Female Airman begins her journey as boom operator

Airman 1st Class Rebekah McCormack, 96th Air Refueling Squadron in-flight refueling specialist, secures loose safety items before her mission aboard a KC-135 Stratotanker (Photo by Staff Sgt. Alexander Martinez)


By Staff Sgt. Alexander Martinez, 15th Wing Public Affairs

Some jobs are harder to explain than others-for example, being a boom operator aboard a KC-135 Stratotanker. They have to try and explain how, in addition to ensuring the safety of everyone on board, they crawl into a confined space at the rear of the aircraft, peer through a tiny glass window, and direct a giant boom into a small opening on another aircraft in order to transfer thousands of gallons of fuel.

In addition to all of this, they do their job while traveling hundreds of miles per hour miles above the ground.

Sound like a tough job? According to Airman 1st Class Rebekah McCormack, 96th Air Refueling Squadron (ARS) in-flight refueling specialist, it is, but that doesn’t mean she enjoys it any less.

“I love it. It’s the best decision I’ve made in my life,” McCormack said. “I wanted a job that not a lot of people know about and one that allows me to travel, so I’m happy about it.”

McCormack, a Cedar Rapids, Iowa native, joined the Air Force a little over a year ago with the encouragement from her brother, who is also a medical technician in the Air Force. She began doing research on what she wanted to do and watched a few videos on YouTube about what a boom operator does.

“Honestly, I had no idea what it was when I first heard about it,” she said. “When I signed up for the Air Force, I put it as number one [job choice] and I got it.”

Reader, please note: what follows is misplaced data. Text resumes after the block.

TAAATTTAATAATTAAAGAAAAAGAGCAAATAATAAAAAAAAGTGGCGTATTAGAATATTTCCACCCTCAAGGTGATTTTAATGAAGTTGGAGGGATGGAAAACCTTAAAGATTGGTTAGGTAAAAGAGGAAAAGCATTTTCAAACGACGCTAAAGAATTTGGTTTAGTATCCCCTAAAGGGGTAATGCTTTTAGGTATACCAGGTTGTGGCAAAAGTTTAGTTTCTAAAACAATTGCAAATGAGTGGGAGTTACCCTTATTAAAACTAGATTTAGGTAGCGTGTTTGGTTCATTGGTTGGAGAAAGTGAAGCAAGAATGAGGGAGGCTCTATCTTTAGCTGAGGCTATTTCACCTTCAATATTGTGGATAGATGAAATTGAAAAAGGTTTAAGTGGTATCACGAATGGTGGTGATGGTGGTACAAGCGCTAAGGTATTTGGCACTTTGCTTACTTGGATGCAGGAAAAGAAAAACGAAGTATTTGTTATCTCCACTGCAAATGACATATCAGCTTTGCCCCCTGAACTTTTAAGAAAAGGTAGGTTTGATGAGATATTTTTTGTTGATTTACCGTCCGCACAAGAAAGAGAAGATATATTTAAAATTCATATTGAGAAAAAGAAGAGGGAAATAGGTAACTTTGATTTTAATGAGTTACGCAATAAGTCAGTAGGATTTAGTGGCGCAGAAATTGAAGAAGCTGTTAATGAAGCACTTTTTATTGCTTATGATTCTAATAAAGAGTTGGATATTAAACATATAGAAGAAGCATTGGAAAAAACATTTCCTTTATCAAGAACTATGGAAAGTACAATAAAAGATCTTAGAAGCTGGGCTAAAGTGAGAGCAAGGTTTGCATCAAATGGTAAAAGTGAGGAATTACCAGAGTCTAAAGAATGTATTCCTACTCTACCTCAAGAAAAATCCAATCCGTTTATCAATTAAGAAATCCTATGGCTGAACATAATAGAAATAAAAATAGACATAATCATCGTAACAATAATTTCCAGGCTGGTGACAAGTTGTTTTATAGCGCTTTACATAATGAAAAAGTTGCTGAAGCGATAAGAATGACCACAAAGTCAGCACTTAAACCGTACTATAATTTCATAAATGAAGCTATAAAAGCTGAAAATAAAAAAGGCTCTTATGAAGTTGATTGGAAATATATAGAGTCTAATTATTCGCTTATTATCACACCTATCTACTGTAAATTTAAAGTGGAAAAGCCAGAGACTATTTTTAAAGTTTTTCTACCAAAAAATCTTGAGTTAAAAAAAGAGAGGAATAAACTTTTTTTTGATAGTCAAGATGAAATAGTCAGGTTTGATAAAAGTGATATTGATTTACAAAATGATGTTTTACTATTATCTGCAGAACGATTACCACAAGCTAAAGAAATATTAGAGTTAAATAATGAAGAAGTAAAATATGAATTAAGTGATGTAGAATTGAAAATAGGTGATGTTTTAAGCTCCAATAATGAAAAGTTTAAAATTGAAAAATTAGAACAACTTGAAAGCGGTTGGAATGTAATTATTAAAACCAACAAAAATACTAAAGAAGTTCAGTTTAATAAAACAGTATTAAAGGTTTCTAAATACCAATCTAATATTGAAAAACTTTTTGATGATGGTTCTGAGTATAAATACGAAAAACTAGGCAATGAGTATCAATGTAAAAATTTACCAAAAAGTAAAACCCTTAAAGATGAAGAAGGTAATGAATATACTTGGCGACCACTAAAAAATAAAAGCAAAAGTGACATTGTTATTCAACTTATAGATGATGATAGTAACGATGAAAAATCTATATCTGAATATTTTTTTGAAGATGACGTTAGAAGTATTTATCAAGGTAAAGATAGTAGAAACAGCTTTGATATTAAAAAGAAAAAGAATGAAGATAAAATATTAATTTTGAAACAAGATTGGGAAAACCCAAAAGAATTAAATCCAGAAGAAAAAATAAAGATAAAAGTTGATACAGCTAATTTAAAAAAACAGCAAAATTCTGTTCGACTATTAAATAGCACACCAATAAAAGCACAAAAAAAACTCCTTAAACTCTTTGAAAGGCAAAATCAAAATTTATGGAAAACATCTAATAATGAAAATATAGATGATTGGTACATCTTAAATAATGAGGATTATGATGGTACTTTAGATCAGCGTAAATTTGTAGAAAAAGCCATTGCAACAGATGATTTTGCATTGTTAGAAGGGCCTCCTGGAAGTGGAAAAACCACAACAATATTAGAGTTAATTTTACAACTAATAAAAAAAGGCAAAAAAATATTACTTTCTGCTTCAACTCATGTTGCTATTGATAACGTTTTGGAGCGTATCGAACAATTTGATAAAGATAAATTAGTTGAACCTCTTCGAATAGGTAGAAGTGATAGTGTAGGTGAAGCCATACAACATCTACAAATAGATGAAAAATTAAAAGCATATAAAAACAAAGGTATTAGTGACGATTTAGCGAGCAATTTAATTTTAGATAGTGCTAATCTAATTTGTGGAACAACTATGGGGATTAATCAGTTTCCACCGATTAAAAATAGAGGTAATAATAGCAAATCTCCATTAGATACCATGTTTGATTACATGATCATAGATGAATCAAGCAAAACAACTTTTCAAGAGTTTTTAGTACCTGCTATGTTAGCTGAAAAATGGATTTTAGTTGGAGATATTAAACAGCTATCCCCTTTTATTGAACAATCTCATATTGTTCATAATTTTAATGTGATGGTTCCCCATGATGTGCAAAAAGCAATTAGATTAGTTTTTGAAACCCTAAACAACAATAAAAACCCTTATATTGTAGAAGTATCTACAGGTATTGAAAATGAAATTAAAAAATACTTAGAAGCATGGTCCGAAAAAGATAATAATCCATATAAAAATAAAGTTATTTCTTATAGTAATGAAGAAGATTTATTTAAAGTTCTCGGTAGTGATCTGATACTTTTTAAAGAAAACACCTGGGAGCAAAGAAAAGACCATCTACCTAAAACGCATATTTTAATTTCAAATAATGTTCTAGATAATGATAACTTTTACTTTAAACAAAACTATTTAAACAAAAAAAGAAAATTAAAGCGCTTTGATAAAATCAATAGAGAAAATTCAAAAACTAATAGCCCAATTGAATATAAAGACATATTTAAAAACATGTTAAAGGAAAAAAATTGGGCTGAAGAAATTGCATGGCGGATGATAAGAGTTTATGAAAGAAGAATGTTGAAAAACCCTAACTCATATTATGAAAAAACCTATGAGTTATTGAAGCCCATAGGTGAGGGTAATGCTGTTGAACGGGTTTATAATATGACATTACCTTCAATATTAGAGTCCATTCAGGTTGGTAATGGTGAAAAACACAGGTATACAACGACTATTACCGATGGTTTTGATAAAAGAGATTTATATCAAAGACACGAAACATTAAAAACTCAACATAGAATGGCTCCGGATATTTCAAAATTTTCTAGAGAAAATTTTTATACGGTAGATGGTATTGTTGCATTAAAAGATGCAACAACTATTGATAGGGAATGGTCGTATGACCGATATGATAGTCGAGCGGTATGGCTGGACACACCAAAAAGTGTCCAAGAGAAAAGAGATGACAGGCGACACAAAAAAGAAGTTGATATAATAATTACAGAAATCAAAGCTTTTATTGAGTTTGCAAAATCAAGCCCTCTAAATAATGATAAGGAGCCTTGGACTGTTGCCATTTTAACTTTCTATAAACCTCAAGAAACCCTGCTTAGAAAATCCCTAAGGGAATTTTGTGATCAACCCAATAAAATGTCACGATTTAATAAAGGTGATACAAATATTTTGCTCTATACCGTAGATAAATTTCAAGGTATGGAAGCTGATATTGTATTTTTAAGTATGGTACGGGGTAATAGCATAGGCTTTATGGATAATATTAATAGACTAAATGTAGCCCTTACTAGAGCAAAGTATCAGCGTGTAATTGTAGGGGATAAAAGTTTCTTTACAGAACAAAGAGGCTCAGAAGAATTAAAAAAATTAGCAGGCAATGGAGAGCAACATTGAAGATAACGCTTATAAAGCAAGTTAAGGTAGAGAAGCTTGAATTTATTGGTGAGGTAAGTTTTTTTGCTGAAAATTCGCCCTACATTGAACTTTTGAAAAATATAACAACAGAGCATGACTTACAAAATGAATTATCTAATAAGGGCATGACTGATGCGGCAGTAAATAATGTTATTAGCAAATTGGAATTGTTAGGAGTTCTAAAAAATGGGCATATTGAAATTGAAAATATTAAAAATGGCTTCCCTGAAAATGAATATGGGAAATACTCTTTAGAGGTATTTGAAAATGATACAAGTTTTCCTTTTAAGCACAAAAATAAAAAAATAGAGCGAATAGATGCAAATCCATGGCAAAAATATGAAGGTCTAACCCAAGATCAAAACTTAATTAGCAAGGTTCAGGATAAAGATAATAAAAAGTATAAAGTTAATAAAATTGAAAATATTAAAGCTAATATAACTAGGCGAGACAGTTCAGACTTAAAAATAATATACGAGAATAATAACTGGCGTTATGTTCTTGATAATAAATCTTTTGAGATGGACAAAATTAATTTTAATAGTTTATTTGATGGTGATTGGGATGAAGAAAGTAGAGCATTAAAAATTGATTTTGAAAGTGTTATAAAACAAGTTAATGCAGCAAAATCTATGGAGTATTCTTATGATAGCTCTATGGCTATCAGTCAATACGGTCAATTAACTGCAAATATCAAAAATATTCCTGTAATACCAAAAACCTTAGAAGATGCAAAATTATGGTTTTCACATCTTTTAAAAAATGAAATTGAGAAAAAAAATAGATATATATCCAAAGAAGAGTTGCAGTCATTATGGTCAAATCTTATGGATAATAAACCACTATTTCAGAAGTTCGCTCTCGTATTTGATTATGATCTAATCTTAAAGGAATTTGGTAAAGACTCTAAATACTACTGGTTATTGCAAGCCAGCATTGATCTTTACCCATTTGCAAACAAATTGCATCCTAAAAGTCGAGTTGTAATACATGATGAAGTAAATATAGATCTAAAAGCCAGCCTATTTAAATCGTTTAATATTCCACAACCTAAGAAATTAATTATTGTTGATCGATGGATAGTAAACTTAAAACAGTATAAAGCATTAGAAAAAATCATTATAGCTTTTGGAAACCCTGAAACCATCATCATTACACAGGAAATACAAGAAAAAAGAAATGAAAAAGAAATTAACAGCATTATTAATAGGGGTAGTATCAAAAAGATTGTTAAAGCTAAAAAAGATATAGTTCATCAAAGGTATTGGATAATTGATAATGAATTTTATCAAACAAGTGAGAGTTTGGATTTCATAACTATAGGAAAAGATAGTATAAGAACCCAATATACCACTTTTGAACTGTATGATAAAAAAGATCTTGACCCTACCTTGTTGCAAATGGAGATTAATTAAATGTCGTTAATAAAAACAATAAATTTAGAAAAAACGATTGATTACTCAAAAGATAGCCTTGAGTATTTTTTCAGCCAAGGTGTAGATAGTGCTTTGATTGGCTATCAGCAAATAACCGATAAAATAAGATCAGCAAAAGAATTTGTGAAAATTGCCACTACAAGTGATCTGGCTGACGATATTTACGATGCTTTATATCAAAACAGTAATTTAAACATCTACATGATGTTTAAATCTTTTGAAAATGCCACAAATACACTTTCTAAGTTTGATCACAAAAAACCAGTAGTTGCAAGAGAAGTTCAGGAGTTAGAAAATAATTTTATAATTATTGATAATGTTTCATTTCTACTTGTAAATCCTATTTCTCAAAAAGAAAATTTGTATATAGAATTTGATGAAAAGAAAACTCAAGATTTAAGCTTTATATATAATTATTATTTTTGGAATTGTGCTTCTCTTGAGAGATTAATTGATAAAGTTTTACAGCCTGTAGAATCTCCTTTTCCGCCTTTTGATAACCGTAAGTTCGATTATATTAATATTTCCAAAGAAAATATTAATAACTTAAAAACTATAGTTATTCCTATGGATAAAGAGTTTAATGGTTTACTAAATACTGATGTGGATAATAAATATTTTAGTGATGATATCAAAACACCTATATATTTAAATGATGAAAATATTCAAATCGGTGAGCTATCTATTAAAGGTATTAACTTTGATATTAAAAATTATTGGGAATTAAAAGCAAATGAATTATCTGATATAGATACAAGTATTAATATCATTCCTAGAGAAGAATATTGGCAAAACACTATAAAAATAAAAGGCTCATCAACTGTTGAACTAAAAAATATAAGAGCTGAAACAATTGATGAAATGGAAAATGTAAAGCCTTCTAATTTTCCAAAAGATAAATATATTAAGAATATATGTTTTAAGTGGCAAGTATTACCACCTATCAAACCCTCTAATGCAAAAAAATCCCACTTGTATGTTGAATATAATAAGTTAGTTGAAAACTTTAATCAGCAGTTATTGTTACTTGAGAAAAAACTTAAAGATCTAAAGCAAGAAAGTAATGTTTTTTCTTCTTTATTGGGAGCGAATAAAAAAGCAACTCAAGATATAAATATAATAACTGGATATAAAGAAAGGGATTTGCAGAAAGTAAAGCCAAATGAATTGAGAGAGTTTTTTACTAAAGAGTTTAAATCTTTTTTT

After being at Hickam for about a month, she is still going through on-the-job training with more experienced boom operators and, according to her trainers, she is adjusting to the job well.

“She did a great job,” said Senior Airman Marcus Hudson, 96th ARS boom operator. “At this point in her training, she is picking up the information well.”

McCormack will spend the next several months training with other boom operators to refuel different aircraft. She said the hardest part about her job is the amount of information they have to learn.

“Some people get the information faster than others, and I’m kind of slow in that I take my time with things so I can really understand what I’m doing,” McCormack said. “I put a lot of work into really understanding something.”

McCormack said there is a lot of potential for women, not only in her job, but also in the Air Force as a whole.

“In comparison to men, there’s not a lot of women that join the Airforce, so I would say they have to keep their mind open and try jobs that women wouldn’t normally do,” McCormack said.


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